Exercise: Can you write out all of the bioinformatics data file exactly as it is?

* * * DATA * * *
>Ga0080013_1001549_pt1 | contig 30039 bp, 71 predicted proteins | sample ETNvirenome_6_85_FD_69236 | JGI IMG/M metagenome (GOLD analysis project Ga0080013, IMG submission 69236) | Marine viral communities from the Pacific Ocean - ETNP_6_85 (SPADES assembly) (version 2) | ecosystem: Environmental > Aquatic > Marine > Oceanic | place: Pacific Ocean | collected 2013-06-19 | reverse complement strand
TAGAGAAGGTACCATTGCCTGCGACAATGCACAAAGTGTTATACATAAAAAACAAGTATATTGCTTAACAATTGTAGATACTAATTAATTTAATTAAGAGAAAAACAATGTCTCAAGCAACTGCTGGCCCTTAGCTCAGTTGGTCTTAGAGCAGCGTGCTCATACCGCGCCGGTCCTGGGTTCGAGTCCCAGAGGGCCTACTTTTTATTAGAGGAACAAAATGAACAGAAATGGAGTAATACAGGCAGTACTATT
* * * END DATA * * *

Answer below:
>Ga0080013_1001549_pt1 | contig 30039 bp, 71 predicted proteins | sample ETNvirenome_6_85_FD_69236 | JGI IMG/M metagenome (GOLD analysis project Ga0080013, IMG submission 69236) | Marine viral communities from the Pacific Ocean - ETNP_6_85 (SPADES assembly) (version 2) | ecosystem: Environmental > Aquatic > Marine > Oceanic | place: Pacific Ocean | collected 2013-06-19 | reverse complement strand
TAGAGAAGGTACCATTGCCTGCGACAATGCACAAAGTGTTATACATAAAAAACAAGTATATTGCTTAACAATTGTAGATACTAATTAATTTAATTAAGAGAAAAACAATGTCTCAAGCAACTGCTGGCCCTTAGCTCAGTTGGTCTTAGAGCAGCGTGCTCATACCGCGCCGGTCCTGGGTTCGAGTCCCAGAGGGCCTACTTTTTATTAGAGGAACAAAATGAACAGAAATGGAGTAATACAGGCAGTACTATT